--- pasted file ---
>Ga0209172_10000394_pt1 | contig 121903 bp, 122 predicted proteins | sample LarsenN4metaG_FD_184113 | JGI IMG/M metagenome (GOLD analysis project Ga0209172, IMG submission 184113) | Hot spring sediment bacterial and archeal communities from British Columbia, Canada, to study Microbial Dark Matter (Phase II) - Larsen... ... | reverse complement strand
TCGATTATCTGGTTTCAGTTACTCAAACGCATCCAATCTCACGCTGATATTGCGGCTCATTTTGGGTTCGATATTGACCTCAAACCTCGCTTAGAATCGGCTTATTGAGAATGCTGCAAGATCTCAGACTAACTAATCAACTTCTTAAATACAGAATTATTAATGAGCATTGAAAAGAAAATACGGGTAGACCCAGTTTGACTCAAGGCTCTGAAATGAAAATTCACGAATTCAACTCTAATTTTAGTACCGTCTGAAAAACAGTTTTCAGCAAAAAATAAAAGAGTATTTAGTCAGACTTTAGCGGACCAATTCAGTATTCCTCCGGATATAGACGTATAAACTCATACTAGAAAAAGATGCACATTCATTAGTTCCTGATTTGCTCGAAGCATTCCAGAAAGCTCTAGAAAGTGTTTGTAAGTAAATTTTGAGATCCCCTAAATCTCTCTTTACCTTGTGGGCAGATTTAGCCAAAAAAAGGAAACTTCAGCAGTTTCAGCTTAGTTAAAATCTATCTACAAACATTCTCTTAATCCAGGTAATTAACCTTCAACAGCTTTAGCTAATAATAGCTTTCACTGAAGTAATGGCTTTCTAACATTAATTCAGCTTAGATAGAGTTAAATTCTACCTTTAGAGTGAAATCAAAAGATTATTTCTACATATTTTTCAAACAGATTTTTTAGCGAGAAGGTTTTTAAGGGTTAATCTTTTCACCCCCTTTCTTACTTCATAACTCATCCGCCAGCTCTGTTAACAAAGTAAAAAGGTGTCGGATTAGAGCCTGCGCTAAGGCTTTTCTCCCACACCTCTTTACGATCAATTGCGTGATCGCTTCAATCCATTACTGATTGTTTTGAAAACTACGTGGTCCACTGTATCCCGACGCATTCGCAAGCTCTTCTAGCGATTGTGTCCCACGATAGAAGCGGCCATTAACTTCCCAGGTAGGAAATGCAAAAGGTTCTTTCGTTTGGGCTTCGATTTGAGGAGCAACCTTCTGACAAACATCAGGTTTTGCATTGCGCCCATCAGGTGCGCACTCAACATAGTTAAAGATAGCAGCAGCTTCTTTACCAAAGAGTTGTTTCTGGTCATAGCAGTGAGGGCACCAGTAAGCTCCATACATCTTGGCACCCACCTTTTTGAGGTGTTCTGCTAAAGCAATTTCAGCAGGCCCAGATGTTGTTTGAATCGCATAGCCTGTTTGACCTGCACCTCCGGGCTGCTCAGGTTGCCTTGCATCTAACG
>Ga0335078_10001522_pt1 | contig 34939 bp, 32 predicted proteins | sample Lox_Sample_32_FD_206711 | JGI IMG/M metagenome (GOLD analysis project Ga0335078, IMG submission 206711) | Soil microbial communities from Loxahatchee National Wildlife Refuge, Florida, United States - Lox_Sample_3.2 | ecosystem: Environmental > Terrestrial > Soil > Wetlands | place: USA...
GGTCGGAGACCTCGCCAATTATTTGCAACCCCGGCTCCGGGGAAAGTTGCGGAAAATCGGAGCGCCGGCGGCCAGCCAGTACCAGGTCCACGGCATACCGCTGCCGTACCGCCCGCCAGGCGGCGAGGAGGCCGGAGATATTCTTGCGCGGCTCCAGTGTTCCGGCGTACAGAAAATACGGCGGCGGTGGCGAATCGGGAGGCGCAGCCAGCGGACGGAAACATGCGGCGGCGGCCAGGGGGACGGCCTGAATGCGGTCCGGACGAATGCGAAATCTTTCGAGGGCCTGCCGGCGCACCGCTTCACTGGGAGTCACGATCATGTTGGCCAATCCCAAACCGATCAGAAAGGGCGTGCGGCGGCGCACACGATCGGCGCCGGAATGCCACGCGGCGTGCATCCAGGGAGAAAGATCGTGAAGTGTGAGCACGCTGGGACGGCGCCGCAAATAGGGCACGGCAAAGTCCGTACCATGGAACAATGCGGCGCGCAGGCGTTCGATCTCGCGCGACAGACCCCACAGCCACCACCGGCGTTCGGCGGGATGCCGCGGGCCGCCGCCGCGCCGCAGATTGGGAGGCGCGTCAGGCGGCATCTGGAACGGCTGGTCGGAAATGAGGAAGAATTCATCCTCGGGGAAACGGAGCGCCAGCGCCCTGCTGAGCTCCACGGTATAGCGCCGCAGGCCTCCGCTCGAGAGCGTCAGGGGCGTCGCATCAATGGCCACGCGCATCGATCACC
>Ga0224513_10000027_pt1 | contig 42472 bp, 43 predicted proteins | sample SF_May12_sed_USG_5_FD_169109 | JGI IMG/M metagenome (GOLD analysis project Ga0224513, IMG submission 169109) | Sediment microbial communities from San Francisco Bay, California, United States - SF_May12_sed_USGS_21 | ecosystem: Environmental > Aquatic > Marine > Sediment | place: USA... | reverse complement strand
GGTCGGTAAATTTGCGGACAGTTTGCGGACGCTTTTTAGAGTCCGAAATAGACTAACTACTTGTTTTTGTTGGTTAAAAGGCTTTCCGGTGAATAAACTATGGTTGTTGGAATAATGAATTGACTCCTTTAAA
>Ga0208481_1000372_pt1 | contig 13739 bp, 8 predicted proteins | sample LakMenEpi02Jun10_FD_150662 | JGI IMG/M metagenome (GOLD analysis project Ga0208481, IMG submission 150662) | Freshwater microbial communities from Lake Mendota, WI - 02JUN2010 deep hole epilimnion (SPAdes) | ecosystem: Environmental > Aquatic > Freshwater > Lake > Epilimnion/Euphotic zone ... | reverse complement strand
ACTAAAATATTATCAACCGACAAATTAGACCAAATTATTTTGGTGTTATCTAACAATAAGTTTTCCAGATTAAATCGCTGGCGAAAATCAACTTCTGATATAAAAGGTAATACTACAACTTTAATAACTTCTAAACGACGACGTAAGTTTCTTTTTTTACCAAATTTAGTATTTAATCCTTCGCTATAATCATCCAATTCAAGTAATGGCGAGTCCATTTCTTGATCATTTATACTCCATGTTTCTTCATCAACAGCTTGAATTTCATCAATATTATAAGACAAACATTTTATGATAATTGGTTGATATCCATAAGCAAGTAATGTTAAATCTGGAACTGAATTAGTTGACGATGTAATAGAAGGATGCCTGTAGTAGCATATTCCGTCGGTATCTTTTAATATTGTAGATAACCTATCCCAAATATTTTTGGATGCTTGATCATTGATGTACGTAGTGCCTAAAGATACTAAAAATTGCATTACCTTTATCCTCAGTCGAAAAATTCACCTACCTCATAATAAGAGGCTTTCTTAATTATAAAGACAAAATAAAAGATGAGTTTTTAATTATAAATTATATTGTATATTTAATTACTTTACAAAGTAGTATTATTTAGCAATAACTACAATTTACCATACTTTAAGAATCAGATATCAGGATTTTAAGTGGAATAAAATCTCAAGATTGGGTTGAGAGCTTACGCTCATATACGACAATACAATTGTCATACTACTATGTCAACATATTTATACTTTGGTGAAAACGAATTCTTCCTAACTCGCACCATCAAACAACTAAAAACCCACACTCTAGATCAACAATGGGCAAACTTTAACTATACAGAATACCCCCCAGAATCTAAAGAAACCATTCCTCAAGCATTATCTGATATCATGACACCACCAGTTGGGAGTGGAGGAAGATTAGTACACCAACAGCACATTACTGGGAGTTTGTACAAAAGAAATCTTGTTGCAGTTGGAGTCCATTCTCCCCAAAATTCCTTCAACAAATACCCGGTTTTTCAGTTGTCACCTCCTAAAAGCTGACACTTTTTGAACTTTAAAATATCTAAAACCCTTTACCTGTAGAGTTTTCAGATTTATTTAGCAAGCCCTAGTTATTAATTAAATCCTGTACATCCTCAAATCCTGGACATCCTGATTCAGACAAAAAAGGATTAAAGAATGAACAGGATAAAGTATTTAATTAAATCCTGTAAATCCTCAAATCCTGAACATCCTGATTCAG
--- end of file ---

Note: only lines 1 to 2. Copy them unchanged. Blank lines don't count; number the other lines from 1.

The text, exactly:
>Ga0209172_10000394_pt1 | contig 121903 bp, 122 predicted proteins | sample LarsenN4metaG_FD_184113 | JGI IMG/M metagenome (GOLD analysis project Ga0209172, IMG submission 184113) | Hot spring sediment bacterial and archeal communities from British Columbia, Canada, to study Microbial Dark Matter (Phase II) - Larsen... ... | reverse complement strand
TCGATTATCTGGTTTCAGTTACTCAAACGCATCCAATCTCACGCTGATATTGCGGCTCATTTTGGGTTCGATATTGACCTCAAACCTCGCTTAGAATCGGCTTATTGAGAATGCTGCAAGATCTCAGACTAACTAATCAACTTCTTAAATACAGAATTATTAATGAGCATTGAAAAGAAAATACGGGTAGACCCAGTTTGACTCAAGGCTCTGAAATGAAAATTCACGAATTCAACTCTAATTTTAGTACCGTCTGAAAAACAGTTTTCAGCAAAAAATAAAAGAGTATTTAGTCAGACTTTAGCGGACCAATTCAGTATTCCTCCGGATATAGACGTATAAACTCATACTAGAAAAAGATGCACATTCATTAGTTCCTGATTTGCTCGAAGCATTCCAGAAAGCTCTAGAAAGTGTTTGTAAGTAAATTTTGAGATCCCCTAAATCTCTCTTTACCTTGTGGGCAGATTTAGCCAAAAAAAGGAAACTTCAGCAGTTTCAGCTTAGTTAAAATCTATCTACAAACATTCTCTTAATCCAGGTAATTAACCTTCAACAGCTTTAGCTAATAATAGCTTTCACTGAAGTAATGGCTTTCTAACATTAATTCAGCTTAGATAGAGTTAAATTCTACCTTTAGAGTGAAATCAAAAGATTATTTCTACATATTTTTCAAACAGATTTTTTAGCGAGAAGGTTTTTAAGGGTTAATCTTTTCACCCCCTTTCTTACTTCATAACTCATCCGCCAGCTCTGTTAACAAAGTAAAAAGGTGTCGGATTAGAGCCTGCGCTAAGGCTTTTCTCCCACACCTCTTTACGATCAATTGCGTGATCGCTTCAATCCATTACTGATTGTTTTGAAAACTACGTGGTCCACTGTATCCCGACGCATTCGCAAGCTCTTCTAGCGATTGTGTCCCACGATAGAAGCGGCCATTAACTTCCCAGGTAGGAAATGCAAAAGGTTCTTTCGTTTGGGCTTCGATTTGAGGAGCAACCTTCTGACAAACATCAGGTTTTGCATTGCGCCCATCAGGTGCGCACTCAACATAGTTAAAGATAGCAGCAGCTTCTTTACCAAAGAGTTGTTTCTGGTCATAGCAGTGAGGGCACCAGTAAGCTCCATACATCTTGGCACCCACCTTTTTGAGGTGTTCTGCTAAAGCAATTTCAGCAGGCCCAGATGTTGTTTGAATCGCATAGCCTGTTTGACCTGCACCTCCGGGCTGCTCAGGTTGCCTTGCATCTAACG